Tag: Latin America

Adios, Amigos »

I had a weird dream the other day. Immigration, which is in a downward spiral in the U.S., continues to fall dramatically. At a certain point the debate shifts to the desperate need to attract foreigners. Eventually, headlines such as “a million immigrant visas to be granted on a first come, first serve basis...
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See For Greater Glory »

Of special interest to all freedom lovers is the sweeping, new, epic, independent film directed by Dean Wright, written by Michael Love and starring Andy Garcia, For Greater Glory: The True Story of Cristiada, that has just been released in theaters across the U.S. This story is one with particular interest to Garcia, the...
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The Brazilian Traitor »

A few days ago, one of the founders of Facebook, Eduardo Saverin, a native of Brazil, caused an uproar when it was made public that he had renounced his U.S. citizenship before that company´s IPO (he holds 4 percent of the shares). Two Senators, Charles Schumer (D-NY) and Bob Casey (D-Pa), have introduced a...
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Lessons from the Expropriation of YPF-Repsol »

Argentine president Cristina Kirchner recently caused an international uproar with her decision to expropriate 51 percent of YPF, Argentina´s main oil and gas producer, and a major affiliate of Spain´s Repsol, one of the world´s great energy concerns. As has so often been the case with Latin American nationalizations, the move was accompanied by...
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Mario Vargas Llosa and the Search for Liberty »

In an op-ed that ran last week in the Wall Street Journal, Nobel laureate writer and Gala for Liberty honoree Mario Vargas Llosa defended his passion for individual liberty and lamented those critics—on the left and the right—who praise his novels but distance themselves from the pro-freedom ideals they represent. One reason for the disconnect, he argues, can be...
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Bolivia’s San Pedro Prison: A Model for Reform? »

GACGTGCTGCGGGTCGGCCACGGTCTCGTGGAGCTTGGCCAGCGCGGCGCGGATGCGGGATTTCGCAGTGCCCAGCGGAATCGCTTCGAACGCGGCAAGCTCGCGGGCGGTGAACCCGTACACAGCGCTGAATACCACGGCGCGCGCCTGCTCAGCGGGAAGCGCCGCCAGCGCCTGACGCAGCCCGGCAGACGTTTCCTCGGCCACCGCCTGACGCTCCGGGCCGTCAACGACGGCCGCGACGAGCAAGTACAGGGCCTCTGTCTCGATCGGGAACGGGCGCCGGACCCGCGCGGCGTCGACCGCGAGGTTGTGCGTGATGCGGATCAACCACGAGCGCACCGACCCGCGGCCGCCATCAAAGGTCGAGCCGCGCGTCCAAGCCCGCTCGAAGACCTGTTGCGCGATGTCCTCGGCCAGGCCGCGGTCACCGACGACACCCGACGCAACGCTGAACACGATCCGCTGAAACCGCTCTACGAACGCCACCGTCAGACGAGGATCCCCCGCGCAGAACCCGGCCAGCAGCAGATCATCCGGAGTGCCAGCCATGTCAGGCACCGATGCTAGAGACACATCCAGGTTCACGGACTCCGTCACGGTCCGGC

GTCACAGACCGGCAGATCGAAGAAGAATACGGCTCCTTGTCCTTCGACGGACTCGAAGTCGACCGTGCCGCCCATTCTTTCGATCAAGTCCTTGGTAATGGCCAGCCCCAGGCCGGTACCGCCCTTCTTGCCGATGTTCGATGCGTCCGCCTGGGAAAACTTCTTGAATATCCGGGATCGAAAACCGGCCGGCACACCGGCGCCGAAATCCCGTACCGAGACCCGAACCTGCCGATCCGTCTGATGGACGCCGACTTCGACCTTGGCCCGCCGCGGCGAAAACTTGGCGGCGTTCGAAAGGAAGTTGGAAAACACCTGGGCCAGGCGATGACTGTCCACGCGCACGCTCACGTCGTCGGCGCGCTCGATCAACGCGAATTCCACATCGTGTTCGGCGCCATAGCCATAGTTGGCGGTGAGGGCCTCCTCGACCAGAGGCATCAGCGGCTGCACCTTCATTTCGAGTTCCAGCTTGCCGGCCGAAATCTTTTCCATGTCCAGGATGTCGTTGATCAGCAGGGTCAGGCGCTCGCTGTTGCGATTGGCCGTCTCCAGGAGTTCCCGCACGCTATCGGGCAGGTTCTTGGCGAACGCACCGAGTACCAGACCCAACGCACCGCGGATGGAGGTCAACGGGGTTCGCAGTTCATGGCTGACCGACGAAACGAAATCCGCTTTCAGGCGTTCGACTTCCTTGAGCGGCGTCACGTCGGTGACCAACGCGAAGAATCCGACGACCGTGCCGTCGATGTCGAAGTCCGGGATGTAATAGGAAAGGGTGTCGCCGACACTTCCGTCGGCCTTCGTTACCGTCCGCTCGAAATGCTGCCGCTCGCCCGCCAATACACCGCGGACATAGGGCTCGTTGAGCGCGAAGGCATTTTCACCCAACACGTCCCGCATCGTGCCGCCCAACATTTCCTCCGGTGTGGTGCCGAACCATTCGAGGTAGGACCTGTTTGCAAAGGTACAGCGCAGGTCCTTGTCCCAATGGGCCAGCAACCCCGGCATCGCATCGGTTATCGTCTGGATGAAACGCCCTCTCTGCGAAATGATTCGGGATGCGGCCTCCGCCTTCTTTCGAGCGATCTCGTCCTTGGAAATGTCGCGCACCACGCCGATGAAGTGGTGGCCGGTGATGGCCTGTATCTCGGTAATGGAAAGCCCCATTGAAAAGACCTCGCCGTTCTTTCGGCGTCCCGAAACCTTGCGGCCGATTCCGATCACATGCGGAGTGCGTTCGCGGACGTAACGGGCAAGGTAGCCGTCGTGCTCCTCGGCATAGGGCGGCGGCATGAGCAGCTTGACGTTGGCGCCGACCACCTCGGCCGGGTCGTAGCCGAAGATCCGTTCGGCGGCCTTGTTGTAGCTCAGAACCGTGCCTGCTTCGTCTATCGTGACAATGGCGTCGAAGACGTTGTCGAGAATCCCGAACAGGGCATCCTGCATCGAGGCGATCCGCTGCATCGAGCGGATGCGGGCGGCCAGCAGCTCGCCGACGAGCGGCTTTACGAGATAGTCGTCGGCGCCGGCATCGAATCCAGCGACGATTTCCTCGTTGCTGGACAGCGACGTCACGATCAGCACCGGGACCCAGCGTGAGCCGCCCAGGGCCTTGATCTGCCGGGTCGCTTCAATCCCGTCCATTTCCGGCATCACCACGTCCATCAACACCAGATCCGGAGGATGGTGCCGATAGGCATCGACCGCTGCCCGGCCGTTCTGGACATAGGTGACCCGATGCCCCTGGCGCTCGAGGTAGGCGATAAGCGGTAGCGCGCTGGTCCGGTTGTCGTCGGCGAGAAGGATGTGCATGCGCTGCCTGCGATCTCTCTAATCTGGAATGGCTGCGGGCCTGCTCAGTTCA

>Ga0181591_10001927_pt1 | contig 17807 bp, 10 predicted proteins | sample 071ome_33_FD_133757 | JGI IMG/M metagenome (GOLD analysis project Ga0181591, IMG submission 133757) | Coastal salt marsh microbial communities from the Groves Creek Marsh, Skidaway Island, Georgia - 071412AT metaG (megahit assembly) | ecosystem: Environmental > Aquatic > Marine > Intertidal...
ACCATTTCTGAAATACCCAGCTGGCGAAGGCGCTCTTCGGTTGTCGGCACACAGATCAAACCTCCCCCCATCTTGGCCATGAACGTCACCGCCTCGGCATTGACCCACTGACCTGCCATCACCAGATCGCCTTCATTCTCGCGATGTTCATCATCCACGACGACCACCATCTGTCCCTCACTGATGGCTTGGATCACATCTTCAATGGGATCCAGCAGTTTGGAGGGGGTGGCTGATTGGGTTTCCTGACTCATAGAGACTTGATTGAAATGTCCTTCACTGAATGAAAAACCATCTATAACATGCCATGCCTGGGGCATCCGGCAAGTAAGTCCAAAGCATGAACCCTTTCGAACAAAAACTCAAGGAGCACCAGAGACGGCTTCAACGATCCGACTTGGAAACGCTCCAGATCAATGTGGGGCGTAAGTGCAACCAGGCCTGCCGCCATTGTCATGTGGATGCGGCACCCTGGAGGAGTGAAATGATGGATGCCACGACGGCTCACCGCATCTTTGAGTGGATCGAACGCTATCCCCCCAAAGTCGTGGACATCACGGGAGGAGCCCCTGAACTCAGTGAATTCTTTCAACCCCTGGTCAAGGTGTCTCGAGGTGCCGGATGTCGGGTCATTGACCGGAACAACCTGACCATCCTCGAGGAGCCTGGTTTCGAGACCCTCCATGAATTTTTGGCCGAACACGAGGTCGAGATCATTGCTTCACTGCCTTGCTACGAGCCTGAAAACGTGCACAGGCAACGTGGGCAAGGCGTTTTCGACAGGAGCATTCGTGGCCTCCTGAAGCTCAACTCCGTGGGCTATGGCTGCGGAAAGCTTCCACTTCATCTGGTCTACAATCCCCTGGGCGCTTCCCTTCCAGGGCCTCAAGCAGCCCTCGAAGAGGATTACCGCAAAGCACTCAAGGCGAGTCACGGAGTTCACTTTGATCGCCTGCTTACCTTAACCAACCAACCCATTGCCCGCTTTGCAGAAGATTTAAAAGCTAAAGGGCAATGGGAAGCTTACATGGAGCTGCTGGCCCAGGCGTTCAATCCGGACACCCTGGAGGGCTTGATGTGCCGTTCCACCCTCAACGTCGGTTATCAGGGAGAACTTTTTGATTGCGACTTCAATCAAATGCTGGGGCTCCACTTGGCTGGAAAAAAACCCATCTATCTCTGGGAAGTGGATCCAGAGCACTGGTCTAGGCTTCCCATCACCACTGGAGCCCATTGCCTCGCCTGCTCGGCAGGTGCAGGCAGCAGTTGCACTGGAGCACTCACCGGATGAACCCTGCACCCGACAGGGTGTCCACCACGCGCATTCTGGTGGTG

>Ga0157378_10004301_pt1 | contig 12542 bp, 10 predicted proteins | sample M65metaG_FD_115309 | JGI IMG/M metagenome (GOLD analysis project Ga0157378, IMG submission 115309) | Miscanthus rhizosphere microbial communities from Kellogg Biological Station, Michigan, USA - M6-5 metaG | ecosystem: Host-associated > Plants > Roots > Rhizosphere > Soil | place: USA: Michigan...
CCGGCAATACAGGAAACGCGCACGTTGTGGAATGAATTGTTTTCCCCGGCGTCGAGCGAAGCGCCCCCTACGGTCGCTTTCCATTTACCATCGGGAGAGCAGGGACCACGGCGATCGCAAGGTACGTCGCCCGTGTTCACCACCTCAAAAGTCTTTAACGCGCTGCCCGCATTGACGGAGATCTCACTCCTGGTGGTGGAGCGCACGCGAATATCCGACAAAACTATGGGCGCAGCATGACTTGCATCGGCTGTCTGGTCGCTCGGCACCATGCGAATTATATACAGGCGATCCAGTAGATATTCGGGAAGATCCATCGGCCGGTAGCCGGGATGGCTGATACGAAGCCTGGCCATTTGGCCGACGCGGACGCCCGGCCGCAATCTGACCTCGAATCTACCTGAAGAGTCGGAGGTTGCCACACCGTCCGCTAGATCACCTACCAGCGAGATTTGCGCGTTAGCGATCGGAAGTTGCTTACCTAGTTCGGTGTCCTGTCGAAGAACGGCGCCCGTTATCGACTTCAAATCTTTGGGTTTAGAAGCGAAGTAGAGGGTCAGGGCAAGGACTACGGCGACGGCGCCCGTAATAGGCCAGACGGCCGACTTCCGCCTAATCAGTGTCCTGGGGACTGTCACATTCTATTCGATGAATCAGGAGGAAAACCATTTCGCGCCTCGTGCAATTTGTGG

Prison life isn’t known for exemplifying social harmony—far from it. A life of internment seems to better fit philosopher Thomas Hobbes’s description of human existence before government, in the mythic state of nature: nasty, brutish, and short. But San Pedro Prison in La Paz, Bolivia, is an anomaly—a fascinating experiment that shows how, even...
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Mario Vargas Llosa’s Intellectual Journey »

Mario Vargas Llosa admired the Cuban Revolution well into his writing career, but for more than two decades the 2010 Nobel laureate author has been the most famous exponent of classical liberalism in the Spanish-speaking world. Why did he forsake the radical collectivism of Che and Marx and embrace individual liberty instead? In his...
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The Drug War’s Ravages in Guatemala »

Yesterday, after I had participated in the commencement exercises at the Universidad Francisco Marroquin, in Guatemala City, I was interviewed by a reporter for Prensa Libre, an important newspaper in this city. I did not know what the reporter would ask me, but I supposed that his questions might have something to do with economic affairs or...
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Mexicans Are Fed Up with the War on Drugs »

A few days ago, tens of thousands of Mexicans in scores of Mexican cities participated in public protests against the War on Drugs and the use of the Mexican army as anti-drug warriors. The violence that has accompanied the Mexican government’s attempts to defeat the drug dealers during the past several years has claimed perhaps as...
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Wikileaks: Presidents Like Immunity »

Of recent human rights abusers, the liberal left points with great frequency to Augusto Pinochet, the military dictator of Chile—and for Arnold Harberger’s memories as one of the “Chicago boys” during Pinochet’s regime, see here—whose immunity from prosecution over his “disappeared” victims was dramatically challenged by the investigative crusade of a Chilean judge—as documented...
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